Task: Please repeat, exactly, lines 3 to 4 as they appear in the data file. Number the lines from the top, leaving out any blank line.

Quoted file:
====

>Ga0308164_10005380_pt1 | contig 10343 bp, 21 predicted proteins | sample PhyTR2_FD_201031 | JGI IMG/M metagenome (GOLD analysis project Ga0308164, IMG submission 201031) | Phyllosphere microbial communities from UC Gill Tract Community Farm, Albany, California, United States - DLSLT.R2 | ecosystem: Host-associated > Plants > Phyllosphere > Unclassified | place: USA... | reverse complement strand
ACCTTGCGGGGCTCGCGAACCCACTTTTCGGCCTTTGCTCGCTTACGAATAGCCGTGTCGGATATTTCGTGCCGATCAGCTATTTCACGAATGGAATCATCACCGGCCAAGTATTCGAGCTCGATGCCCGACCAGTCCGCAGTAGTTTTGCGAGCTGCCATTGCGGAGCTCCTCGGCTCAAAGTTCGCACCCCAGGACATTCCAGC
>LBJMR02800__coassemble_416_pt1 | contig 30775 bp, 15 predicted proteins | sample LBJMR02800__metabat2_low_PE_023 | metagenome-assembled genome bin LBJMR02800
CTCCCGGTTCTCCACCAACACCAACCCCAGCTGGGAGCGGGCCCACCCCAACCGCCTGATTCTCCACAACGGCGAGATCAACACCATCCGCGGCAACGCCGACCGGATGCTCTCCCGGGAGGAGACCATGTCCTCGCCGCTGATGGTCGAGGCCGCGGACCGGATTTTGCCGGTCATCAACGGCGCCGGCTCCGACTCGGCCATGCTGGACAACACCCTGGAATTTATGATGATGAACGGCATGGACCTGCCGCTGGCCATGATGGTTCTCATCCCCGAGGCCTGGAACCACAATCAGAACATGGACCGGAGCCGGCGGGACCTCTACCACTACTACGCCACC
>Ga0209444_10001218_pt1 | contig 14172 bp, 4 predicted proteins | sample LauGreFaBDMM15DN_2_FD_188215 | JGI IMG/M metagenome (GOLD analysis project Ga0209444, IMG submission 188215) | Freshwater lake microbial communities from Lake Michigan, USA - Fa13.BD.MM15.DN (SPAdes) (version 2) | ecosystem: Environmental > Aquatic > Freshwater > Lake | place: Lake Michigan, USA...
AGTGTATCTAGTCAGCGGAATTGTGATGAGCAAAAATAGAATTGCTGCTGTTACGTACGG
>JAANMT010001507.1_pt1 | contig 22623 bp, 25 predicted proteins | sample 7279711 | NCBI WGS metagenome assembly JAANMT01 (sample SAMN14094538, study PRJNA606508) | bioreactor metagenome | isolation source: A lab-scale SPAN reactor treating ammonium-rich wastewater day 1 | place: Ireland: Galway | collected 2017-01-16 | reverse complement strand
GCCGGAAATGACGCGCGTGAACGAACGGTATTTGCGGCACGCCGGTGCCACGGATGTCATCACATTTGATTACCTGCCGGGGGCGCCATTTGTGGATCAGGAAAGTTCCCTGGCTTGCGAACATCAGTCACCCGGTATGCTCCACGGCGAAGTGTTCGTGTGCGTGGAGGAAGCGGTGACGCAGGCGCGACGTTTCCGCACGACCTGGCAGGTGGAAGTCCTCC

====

>LBJMR02800__coassemble_416_pt1 | contig 30775 bp, 15 predicted proteins | sample LBJMR02800__metabat2_low_PE_023 | metagenome-assembled genome bin LBJMR02800
CTCCCGGTTCTCCACCAACACCAACCCCAGCTGGGAGCGGGCCCACCCCAACCGCCTGATTCTCCACAACGGCGAGATCAACACCATCCGCGGCAACGCCGACCGGATGCTCTCCCGGGAGGAGACCATGTCCTCGCCGCTGATGGTCGAGGCCGCGGACCGGATTTTGCCGGTCATCAACGGCGCCGGCTCCGACTCGGCCATGCTGGACAACACCCTGGAATTTATGATGATGAACGGCATGGACCTGCCGCTGGCCATGATGGTTCTCATCCCCGAGGCCTGGAACCACAATCAGAACATGGACCGGAGCCGGCGGGACCTCTACCACTACTACGCCACC